Charles-François Daubigny: the first Impressionist? 1

Charles-François Daubigny (1817–1878), The Pond at Gylieu (detail) (1853), oil on canvas, 62.2 x 99.7 cm, Cincinnati Art Museum, Cincinnati, OH. Wikimedia Commons.

If I had to put a single name forward as the first Impressionist, it would have to be Charles-François Daubigny, who was born two centuries ago, on 15 February 1817, in Paris. To celebrate his bicentenary – the first bicentenary of any of the French Impressionists – I offer a brief review of his career and a small selection of his wonderful landscape paintings, in this article and its sequel.

His father was also a landscape painter. Daubigny seems to have been a sickly child, and to promote his health was sent for several years to stay in the village of Valmondois, to the north of Paris, on the river Oise, in the care of a nurse/nanny. To set his age in context, he was a schoolboy of 13 when the oldest of the mainstream Impressionists, Pissarro, was born, and had started work at the age of 15 when Édouard Manet was born.

By 1834, Daubigny was helping to restore paintings in the Louvre, although he still enjoyed returning to the countryside on the banks of the Oise. The following year, he started as a student in the studio of Pierre-Asthasie-Théodore Sentiès. In 1836, he had earned enough money to pay for himself to travel to Rome and southern Italy, with a colleague from the studio. On his return the following year, he entered the Prix de Rome, but was unsuccessful.

Daubigny continued to develop his paintings, and in 1838 had his first landscape accepted by the Salon. This was followed by two landscapes in 1840, when he had started in Paul Delaroche’s studio. Unfortunately there was a misunderstanding over the rules of the Prix de Rome in 1841, and his submission was eliminated; he abandoned further attempts.

He continued to exhibit at the Salon through the 1840s, and married at the end of 1842. The following year he started painting in the Forest of Fontainebleau, which was the focal point for the Barbizon School at the time. At some stage during the 1840s, he met and befriended Camille Corot – a friendship which was to last until Corot’s death in 1875.

With the liberalisation of the Salon under the Republic in 1848, Daubigny exhibited six paintings, and won a second class medal.

Charles-François Daubigny (1817–1878), The Harvest (1851), oil on canvas, 135 x 196 cm, Musée d’Orsay, Paris. Wikimedia Commons.

The Harvest (1851) and View from the Banks of the Seine at Bezons (1851) were great successes at the Salon in 1852, and were bought by the Nation, although they were also criticised for their sketch-like finish. Daubigny’s use of colour in this painting heralded the changes that came with the main Impressionist movement.

Charles-François Daubigny (1817–1878), The Hamlet of Optevoz (c 1852), oil on canvas, 57.8 × 92.7 cm, Metropolitan Museum of Art, New York, NY. Wikimedia Commons.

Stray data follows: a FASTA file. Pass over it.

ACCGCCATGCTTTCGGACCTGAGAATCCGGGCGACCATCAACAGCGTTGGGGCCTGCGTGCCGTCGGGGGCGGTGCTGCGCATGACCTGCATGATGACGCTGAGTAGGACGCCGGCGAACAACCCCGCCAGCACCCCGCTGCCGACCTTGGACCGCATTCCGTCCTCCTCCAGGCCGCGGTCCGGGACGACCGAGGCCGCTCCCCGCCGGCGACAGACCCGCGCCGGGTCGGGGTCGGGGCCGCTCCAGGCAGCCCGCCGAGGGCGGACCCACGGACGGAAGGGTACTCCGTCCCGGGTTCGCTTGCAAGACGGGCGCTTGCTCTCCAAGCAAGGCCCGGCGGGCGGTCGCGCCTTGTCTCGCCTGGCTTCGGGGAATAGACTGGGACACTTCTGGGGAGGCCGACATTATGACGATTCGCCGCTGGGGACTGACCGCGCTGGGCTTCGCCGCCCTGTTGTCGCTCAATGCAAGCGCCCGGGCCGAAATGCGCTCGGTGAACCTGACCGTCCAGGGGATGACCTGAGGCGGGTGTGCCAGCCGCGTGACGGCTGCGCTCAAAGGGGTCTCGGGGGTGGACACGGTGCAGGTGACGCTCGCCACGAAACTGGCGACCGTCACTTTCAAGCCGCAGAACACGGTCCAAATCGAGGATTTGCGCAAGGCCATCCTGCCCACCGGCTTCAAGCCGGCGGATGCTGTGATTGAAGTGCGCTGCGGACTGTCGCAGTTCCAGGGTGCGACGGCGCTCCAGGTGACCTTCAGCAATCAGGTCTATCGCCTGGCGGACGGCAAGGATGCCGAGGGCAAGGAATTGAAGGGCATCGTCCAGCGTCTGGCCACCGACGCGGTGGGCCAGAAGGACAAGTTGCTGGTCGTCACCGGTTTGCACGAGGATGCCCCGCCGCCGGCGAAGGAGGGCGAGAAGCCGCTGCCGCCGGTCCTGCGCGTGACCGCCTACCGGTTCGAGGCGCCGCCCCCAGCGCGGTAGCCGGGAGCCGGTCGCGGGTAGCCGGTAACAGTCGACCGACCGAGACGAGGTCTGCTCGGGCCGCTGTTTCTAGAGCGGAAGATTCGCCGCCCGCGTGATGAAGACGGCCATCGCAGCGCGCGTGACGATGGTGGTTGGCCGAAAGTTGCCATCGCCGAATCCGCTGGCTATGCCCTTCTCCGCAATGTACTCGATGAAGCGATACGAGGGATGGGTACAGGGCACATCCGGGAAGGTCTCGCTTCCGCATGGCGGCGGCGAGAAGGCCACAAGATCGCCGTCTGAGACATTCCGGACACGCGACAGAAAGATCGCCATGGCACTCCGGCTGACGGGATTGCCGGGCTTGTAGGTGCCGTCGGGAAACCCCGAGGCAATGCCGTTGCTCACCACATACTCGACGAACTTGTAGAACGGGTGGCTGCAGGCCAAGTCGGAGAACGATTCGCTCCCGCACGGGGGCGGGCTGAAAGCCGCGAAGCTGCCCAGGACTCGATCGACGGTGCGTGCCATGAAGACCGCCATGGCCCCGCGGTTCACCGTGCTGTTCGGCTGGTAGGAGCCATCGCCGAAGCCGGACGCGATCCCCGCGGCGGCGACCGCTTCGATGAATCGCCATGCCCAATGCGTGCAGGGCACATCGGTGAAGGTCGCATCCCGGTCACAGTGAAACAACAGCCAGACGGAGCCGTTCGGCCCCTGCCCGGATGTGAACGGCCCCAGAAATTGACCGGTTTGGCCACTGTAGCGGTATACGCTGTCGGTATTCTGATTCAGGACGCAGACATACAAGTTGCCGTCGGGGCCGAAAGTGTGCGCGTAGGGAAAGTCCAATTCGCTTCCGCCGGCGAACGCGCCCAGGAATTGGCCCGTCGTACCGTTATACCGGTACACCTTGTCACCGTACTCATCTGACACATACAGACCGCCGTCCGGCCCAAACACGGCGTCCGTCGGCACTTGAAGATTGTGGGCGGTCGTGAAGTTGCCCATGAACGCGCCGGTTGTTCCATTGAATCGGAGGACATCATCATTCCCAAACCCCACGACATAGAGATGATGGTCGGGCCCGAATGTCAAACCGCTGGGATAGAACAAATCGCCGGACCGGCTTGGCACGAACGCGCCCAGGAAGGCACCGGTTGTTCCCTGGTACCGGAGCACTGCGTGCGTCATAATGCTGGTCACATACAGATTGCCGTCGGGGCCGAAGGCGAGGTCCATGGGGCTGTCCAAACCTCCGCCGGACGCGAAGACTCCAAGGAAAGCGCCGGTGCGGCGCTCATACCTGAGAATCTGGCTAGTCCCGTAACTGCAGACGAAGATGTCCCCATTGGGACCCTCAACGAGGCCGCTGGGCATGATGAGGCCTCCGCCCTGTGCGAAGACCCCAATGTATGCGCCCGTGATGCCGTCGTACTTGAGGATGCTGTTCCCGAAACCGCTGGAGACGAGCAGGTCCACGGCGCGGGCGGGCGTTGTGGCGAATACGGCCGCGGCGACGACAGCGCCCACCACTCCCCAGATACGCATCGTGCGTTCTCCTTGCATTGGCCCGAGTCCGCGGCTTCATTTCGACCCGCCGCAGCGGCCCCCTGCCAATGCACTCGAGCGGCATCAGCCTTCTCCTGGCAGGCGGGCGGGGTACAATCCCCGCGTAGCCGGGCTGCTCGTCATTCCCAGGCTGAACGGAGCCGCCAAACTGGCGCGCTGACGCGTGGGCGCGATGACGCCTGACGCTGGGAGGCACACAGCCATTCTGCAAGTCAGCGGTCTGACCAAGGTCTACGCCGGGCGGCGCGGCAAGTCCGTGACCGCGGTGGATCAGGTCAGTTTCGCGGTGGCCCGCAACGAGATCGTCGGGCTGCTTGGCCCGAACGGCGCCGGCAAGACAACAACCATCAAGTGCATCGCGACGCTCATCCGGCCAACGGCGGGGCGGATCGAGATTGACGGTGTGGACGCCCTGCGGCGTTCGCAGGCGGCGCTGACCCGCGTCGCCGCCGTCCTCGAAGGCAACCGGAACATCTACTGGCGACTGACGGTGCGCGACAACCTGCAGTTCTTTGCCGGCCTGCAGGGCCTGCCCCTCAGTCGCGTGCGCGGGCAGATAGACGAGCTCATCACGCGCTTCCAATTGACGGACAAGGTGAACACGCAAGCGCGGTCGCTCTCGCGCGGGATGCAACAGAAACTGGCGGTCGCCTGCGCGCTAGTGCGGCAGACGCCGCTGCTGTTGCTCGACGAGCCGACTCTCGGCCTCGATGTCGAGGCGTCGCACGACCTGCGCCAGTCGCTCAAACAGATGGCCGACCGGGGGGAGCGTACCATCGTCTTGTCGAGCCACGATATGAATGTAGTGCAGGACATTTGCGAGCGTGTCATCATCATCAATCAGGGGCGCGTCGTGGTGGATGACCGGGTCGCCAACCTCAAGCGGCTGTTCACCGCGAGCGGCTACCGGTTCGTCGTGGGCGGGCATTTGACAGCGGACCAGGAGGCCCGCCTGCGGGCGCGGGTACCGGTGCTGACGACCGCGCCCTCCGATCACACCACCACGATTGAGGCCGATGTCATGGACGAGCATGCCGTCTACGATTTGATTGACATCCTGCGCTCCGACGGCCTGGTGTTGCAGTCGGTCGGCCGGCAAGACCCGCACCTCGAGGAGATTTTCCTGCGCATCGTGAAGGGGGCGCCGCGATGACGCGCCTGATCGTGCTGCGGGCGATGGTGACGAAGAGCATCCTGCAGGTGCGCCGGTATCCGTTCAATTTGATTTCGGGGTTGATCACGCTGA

Daubigny painted with Corot in Switzerland, and in The Hamlet of Optevoz (c 1852).

Charles-François Daubigny (1817–1878), The Pond at Gylieu (1853), oil on canvas, 62.2 x 99.7 cm, Cincinnati Art Museum, Cincinnati, OH. Wikimedia Commons.

The Pond at Gylieu (1853) was his great success of the Salon of 1853: it won a gold medal, and was purchased by Emperor Napoleon III. I think that it is one of his greatest masterpieces, and one of the finest realist landscapes of the century. The detail below may help convince you.

Charles-François Daubigny (1817–1878), The Pond at Gylieu (detail) (1853), oil on canvas, 62.2 x 99.7 cm, Cincinnati Art Museum, Cincinnati, OH. Wikimedia Commons.
Charles-François Daubigny (1817–1878), Sluice in the Optevoz Valley (1854), oil on canvas, 160.7 x 90.2 cm, Museum of Fine Arts, Houston, TX. Wikimedia Commons.

In the mid 1850s, he started to paint extensively on the coast of Normandy and Brittany. He returned to Optevoz to paint Sluice in the Optevoz Valley (1854), which won him a third class medal at the Exposition Universelle in Paris in 1855; this painting was also purchased by the State.

Charles-François Daubigny (1817–1878), Banks of the Seine (1855), oil on canvas, 35.2 x 54 cm, Art Gallery of South Australia, Adelaide, Australia. Wikimedia Commons.

Banks of the Seine (1855) marked the start of a long campaign painting the banks of rivers in northern France. To facilitate that, in 1857 he launched a specially-built studio boat, anticipating Monet’s later use of a similar floating studio.

He also turned to fruit trees in blossom in the spring, and his first major painting of them, Spring (1857), was acclaimed for its originality. He was made a Chevalier of the Legion of Honour in 1859 – the year that Monet ‘discovered’ his work, and Pissarro first exhibited in the Salon. In 1860 and 1861, Daubigny visited Gustave Courbet, in his home town of Ornans.

Charles-François Daubigny (1817–1878), Spring Landscape (1862), oil on canvas, 133 x 240 cm, Alte Nationalgalerie, Berlin. Wikimedia Commons.

This rather later painting of blossom, Spring Landscape (1862), was made in the same year that Daubigny moved into a new purpose-built house and studio in Auvers-sur-Oise. This marked the beginning of the artists’ colony there, where Vincent van Gogh was later to spend his final two months of painting.

Charles-François Daubigny (1817–1878), On the Oise (1863), oil on panel, 22.9 x 38.1 cm, Indianapolis Museum of Art, Indianapolis, IN. Wikimedia Commons.

On the Oise (1863) is a fine example of the paintings that Daubigny made of riverbanks at this time, and shows the influence that they had on the mainstream Impressionists over the following decades. In 1863 he entertained Berthe Morisot and her family, and he continued to have social contact and to encourage her painting.


Ambrosini, Lynne et al. (2016) Inspiring Impressionism: Daubigny, Monet, van Gogh, National Galleries of Scotland. ISBN 978 1 906270 86 5.